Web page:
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Salt Lake County does not have the city's permission to build a garbage transfer station here - nor has it even asked for it yet.

But that hasn't stopped the county from putting the estimated $4 million project out to bid.The county narrowed its list of prospective general contractors to four last week and plans to make the final selection by Feb. 15. And according to one of the four companies, Brubaker Construction Inc., the proposed Central Valley Recycling & Transfer Center is scheduled to be completed by Nov. 15.

"That is a little presumptuous," Sandy City Council Chairman George McNeill said of the fast track the transfer site is apparently riding. "That's further along than I had understood it."

The county has yet to submit a design to the city's planning department for the proposed 110,000-square-foot facility, to which tons of trash from unincorporated county areas would be trucked in, dumped, loaded onto railroad cars and banished forever to a Carbon County landfill.

The county has identified a 48-acre parcel in a Sandy industrial park west of I-15, between 9400 South and 9800 South - and right beside the railroad corridor - as a prime location.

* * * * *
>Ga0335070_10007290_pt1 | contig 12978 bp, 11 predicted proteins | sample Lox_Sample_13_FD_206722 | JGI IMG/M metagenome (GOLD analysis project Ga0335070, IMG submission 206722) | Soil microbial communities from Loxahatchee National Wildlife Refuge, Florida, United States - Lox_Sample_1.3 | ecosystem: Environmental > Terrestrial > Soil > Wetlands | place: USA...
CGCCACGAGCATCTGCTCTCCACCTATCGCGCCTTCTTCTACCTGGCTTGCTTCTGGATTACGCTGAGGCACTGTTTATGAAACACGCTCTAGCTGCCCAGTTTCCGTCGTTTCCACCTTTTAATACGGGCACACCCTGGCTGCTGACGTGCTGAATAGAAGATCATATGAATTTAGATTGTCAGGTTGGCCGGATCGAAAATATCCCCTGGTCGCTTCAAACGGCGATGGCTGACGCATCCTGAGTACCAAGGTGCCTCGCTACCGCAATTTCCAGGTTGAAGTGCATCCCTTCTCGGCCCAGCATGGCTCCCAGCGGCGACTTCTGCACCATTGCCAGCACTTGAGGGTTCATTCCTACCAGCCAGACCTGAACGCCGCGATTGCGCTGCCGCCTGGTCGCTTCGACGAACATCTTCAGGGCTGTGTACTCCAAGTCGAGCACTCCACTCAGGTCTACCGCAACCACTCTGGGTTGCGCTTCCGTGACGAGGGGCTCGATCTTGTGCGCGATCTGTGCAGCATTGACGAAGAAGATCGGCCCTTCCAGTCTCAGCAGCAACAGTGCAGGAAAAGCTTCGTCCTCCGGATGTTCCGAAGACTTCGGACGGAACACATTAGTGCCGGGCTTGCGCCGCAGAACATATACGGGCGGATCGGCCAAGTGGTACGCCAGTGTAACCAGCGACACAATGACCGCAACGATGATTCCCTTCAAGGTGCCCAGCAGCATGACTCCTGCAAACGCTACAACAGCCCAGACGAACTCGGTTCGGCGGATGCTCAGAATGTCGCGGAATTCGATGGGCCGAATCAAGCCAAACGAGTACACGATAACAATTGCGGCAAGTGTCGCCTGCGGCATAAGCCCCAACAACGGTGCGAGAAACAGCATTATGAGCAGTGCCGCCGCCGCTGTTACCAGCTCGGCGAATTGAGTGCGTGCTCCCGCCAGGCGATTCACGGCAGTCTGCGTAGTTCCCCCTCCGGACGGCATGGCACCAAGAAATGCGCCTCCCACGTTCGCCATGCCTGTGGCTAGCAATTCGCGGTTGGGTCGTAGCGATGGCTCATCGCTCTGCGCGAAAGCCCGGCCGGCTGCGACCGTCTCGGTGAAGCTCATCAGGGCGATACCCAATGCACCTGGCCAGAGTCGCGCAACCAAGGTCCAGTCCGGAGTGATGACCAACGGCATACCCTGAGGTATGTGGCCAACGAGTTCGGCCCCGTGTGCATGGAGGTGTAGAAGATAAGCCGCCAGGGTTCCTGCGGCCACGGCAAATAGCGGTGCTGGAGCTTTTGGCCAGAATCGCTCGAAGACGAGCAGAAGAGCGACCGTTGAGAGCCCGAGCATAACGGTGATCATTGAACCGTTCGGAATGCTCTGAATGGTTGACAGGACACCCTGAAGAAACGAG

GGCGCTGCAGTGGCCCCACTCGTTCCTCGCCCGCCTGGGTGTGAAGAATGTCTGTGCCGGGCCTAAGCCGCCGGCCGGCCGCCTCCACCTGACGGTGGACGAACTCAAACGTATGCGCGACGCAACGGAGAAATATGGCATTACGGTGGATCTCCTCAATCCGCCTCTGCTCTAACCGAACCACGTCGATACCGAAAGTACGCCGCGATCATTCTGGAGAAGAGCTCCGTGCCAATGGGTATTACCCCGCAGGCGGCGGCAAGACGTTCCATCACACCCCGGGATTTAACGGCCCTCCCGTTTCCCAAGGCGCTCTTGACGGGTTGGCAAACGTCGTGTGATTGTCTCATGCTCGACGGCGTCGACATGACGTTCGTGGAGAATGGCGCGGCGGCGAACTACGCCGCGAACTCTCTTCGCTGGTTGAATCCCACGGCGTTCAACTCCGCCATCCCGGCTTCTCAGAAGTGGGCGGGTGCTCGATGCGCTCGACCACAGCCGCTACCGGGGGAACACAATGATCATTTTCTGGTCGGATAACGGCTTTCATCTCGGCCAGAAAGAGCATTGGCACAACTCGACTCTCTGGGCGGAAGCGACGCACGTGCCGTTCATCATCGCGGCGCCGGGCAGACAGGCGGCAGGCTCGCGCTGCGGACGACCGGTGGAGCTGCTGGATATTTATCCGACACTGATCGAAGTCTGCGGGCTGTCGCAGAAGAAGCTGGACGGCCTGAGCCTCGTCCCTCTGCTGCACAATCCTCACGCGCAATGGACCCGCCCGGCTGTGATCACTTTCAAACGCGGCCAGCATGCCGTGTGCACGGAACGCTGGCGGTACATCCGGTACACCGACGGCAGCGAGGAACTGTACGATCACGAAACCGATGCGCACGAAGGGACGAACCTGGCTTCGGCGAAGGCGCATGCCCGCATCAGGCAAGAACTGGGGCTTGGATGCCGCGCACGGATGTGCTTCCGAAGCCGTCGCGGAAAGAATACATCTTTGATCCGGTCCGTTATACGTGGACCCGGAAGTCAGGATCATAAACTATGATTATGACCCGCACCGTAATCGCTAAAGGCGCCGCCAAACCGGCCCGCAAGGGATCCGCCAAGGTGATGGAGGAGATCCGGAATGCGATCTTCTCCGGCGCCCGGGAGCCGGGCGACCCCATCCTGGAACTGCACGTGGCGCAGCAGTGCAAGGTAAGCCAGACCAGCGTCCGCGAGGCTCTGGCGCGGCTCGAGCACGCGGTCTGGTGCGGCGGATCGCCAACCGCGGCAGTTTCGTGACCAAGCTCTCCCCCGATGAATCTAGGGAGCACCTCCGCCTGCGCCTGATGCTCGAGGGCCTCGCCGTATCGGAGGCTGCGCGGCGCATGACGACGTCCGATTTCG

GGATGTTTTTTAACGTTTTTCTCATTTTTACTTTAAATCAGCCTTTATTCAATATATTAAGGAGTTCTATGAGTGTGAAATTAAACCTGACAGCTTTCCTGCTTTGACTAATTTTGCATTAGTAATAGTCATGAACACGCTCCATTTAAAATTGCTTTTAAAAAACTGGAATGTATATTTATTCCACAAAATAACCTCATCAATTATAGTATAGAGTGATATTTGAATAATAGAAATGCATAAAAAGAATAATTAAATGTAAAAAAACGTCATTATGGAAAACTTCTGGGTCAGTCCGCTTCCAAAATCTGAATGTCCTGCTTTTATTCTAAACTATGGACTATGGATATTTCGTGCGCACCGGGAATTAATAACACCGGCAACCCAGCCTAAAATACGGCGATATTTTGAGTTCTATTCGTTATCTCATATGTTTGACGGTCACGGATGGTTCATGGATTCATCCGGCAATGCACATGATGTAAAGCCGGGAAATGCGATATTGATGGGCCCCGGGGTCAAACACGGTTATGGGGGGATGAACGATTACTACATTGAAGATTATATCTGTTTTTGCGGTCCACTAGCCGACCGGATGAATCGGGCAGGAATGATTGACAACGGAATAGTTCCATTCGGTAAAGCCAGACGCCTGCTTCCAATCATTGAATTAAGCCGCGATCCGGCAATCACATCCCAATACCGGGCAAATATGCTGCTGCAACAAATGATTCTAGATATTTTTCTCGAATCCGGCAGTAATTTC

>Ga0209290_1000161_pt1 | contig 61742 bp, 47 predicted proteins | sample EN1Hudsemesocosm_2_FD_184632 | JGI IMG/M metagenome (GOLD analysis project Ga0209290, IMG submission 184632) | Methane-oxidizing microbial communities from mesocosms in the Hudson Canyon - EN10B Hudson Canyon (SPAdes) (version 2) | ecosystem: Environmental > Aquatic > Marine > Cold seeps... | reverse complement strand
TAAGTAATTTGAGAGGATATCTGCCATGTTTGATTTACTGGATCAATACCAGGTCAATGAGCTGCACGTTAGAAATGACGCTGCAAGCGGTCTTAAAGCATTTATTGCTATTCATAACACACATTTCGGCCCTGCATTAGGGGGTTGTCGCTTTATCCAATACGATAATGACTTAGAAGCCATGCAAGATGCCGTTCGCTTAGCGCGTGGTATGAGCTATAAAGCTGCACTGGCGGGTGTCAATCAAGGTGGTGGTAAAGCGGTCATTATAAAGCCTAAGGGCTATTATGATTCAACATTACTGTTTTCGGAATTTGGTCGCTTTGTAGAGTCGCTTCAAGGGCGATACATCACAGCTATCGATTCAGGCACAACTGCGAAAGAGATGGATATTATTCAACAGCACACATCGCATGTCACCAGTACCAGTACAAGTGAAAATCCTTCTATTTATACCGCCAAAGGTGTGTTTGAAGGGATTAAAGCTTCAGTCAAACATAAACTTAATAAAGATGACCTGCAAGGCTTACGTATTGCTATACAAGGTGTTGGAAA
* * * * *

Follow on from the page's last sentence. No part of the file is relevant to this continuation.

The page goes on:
The Sandy Planning Commission and City Council could reject the plan. The city has asked the county for more information, including an architectural drawing.

Mike Reberg, a management analyst for the county Public Works Department, said that's why the county has requested bids on the project - so a site plan can be developed for the city's consideration. Even though the bids cover the entire project, Reberg said any contract would be divided into stages, and the county would have the option of canceling the rest of the work at any point along the way.

"The important part is the design phase," he said. "We need some design renderings and need the architects to get involved so we can take it to Sandy City to get approval."

The other contractors who made the short list are Big D Construction, Layton Construction and Hogan & Tingey Construction.

The proposal generated quite a bit of discussion during the Sandy City Council election campaign last fall, but its two chief opponents were defeated. Still, the city has made no public promises to the county. It has a number of unanswered questions regarding truck traffic, noise and visual impacts. It also wants reassurance that the facility won't stink.

"We as a city have to decide, can the adverse impacts be mitigated in such a way that the neighbors and the city are not adversely affected," McNeill said.

He promised the city wouldn't be rushed into a hasty decision but would put the proposal - once it receives it - through the normal course of staff and governmental review.

The Salt Lake County Commission views the transfer site as critical for two reasons - to make countywide recycling a reality, and to extend the lives of the county's two landfills by exporting some of the garbage outside the valley. Because the creation of new Salt Lake County landfills is unlikely, all of the county's solid waste eventually will be sent elsewhere.

While the facility's construction cost is being estimated at $4 million, the total price tag, including land purchase, could be in the neighborhood of $6 million.